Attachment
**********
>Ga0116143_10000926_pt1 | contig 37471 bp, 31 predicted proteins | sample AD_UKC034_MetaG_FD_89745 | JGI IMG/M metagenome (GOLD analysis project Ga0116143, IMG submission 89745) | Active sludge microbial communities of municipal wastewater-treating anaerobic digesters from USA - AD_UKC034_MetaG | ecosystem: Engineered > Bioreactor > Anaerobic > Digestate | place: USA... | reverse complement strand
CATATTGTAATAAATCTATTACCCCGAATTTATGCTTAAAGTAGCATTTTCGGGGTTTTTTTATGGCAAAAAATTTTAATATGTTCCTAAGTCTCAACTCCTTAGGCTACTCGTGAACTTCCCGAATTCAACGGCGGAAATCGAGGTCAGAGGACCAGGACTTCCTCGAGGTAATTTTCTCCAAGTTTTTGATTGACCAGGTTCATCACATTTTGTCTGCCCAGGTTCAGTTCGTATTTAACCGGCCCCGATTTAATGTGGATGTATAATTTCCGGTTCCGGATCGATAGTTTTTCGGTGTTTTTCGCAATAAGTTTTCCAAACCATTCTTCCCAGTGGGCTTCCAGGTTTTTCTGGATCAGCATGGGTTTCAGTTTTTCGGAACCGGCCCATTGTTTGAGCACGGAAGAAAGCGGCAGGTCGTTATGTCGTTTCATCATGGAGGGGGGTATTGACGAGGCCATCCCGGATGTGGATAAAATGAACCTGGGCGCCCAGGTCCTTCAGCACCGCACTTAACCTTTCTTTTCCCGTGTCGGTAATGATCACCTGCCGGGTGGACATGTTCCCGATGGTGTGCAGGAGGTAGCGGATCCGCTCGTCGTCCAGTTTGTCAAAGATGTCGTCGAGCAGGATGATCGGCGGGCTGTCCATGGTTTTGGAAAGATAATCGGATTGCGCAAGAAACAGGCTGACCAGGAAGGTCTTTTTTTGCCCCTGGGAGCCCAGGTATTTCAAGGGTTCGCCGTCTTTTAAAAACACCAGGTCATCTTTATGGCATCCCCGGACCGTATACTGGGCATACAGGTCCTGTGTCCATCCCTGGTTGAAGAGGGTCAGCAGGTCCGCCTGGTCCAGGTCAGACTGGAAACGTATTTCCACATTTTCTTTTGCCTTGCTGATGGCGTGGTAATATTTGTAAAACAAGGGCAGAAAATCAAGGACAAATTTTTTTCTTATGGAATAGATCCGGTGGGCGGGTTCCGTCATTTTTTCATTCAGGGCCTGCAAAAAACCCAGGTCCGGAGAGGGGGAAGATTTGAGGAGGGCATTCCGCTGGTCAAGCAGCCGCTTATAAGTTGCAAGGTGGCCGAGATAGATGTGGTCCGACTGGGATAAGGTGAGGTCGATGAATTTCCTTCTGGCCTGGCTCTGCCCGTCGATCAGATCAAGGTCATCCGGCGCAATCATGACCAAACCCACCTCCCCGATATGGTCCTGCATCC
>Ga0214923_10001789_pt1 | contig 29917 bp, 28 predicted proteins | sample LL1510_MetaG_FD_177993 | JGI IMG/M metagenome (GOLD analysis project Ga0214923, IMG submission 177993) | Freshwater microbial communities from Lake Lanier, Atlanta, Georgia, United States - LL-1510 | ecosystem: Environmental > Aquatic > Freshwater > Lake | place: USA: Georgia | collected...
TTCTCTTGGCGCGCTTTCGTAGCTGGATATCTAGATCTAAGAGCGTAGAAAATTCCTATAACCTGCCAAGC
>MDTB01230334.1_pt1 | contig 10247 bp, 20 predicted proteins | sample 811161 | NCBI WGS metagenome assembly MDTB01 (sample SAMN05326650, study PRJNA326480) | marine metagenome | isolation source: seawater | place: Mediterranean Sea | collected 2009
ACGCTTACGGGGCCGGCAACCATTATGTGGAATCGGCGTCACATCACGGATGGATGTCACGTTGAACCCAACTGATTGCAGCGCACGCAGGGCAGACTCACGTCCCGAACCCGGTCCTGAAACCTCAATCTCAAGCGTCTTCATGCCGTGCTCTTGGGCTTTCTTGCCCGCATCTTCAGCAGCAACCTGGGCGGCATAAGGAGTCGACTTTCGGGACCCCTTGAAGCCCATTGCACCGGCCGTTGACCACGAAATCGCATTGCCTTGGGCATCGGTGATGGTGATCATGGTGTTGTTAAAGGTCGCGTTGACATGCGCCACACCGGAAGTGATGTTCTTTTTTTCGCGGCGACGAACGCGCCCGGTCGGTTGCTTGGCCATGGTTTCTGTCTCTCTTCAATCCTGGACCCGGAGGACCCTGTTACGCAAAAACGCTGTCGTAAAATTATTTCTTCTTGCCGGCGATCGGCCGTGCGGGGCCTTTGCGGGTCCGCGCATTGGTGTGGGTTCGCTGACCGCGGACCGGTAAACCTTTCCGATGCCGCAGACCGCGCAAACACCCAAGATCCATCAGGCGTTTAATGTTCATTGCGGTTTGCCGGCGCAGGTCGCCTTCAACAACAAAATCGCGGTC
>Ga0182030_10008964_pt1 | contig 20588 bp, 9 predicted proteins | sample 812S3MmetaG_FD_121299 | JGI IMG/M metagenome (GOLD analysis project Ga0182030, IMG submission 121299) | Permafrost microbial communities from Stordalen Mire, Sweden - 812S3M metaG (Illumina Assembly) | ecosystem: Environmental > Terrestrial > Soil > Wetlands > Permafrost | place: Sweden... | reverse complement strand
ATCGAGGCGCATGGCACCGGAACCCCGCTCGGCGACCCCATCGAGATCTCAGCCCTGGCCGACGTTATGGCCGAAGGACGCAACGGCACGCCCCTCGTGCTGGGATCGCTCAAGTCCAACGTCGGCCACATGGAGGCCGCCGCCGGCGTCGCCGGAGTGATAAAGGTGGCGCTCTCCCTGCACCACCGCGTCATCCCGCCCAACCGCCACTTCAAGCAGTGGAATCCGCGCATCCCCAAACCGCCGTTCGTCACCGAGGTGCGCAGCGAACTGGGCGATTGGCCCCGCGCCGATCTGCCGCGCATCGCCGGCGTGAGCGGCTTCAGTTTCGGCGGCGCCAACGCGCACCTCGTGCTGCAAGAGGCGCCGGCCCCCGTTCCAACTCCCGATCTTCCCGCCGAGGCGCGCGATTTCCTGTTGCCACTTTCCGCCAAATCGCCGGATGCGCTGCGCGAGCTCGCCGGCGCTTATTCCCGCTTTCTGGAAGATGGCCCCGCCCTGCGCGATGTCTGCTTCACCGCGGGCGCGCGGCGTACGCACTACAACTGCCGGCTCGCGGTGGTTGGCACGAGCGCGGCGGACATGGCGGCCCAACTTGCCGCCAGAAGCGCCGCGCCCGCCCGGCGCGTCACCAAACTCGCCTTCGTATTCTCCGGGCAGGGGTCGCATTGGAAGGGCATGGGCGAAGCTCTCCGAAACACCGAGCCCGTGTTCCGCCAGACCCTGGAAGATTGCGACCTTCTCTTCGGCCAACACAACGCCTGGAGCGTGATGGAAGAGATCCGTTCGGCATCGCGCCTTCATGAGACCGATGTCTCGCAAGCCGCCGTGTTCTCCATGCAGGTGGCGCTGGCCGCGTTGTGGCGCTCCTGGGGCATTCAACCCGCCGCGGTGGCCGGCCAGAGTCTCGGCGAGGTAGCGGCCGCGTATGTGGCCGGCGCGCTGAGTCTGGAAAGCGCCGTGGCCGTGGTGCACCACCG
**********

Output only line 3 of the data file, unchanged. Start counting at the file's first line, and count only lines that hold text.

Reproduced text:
>Ga0214923_10001789_pt1 | contig 29917 bp, 28 predicted proteins | sample LL1510_MetaG_FD_177993 | JGI IMG/M metagenome (GOLD analysis project Ga0214923, IMG submission 177993) | Freshwater microbial communities from Lake Lanier, Atlanta, Georgia, United States - LL-1510 | ecosystem: Environmental > Aquatic > Freshwater > Lake | place: USA: Georgia | collected...